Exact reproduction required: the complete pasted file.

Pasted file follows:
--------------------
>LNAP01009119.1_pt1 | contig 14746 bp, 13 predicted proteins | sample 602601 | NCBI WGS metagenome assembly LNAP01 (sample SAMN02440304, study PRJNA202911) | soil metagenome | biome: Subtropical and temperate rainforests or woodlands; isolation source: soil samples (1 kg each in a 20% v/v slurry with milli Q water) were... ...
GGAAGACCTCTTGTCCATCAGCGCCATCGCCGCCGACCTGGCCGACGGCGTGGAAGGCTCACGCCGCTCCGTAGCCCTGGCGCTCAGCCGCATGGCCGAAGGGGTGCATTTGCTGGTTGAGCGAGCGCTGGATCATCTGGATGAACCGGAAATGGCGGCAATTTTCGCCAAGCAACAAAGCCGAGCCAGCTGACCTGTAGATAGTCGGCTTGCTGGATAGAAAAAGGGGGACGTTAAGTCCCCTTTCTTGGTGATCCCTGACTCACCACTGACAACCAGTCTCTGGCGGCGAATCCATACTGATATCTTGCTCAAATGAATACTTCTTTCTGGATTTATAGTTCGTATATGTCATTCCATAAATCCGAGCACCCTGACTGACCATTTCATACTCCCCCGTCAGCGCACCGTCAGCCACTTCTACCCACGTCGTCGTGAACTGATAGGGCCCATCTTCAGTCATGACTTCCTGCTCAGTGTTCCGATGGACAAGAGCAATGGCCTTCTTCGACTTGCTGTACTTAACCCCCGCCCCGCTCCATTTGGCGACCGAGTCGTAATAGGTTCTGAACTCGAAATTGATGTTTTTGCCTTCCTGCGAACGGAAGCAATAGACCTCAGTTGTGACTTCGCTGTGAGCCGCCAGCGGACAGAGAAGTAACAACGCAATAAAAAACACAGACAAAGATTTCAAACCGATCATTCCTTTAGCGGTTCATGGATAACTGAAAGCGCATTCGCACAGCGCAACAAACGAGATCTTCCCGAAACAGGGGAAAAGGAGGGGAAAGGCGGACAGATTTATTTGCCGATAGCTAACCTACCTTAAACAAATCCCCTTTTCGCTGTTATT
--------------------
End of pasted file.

>LNAP01009119.1_pt1 | contig 14746 bp, 13 predicted proteins | sample 602601 | NCBI WGS metagenome assembly LNAP01 (sample SAMN02440304, study PRJNA202911) | soil metagenome | biome: Subtropical and temperate rainforests or woodlands; isolation source: soil samples (1 kg each in a 20% v/v slurry with milli Q water) were... ...
GGAAGACCTCTTGTCCATCAGCGCCATCGCCGCCGACCTGGCCGACGGCGTGGAAGGCTCACGCCGCTCCGTAGCCCTGGCGCTCAGCCGCATGGCCGAAGGGGTGCATTTGCTGGTTGAGCGAGCGCTGGATCATCTGGATGAACCGGAAATGGCGGCAATTTTCGCCAAGCAACAAAGCCGAGCCAGCTGACCTGTAGATAGTCGGCTTGCTGGATAGAAAAAGGGGGACGTTAAGTCCCCTTTCTTGGTGATCCCTGACTCACCACTGACAACCAGTCTCTGGCGGCGAATCCATACTGATATCTTGCTCAAATGAATACTTCTTTCTGGATTTATAGTTCGTATATGTCATTCCATAAATCCGAGCACCCTGACTGACCATTTCATACTCCCCCGTCAGCGCACCGTCAGCCACTTCTACCCACGTCGTCGTGAACTGATAGGGCCCATCTTCAGTCATGACTTCCTGCTCAGTGTTCCGATGGACAAGAGCAATGGCCTTCTTCGACTTGCTGTACTTAACCCCCGCCCCGCTCCATTTGGCGACCGAGTCGTAATAGGTTCTGAACTCGAAATTGATGTTTTTGCCTTCCTGCGAACGGAAGCAATAGACCTCAGTTGTGACTTCGCTGTGAGCCGCCAGCGGACAGAGAAGTAACAACGCAATAAAAAACACAGACAAAGATTTCAAACCGATCATTCCTTTAGCGGTTCATGGATAACTGAAAGCGCATTCGCACAGCGCAACAAACGAGATCTTCCCGAAACAGGGGAAAAGGAGGGGAAAGGCGGACAGATTTATTTGCCGATAGCTAACCTACCTTAAACAAATCCCCTTTTCGCTGTTATT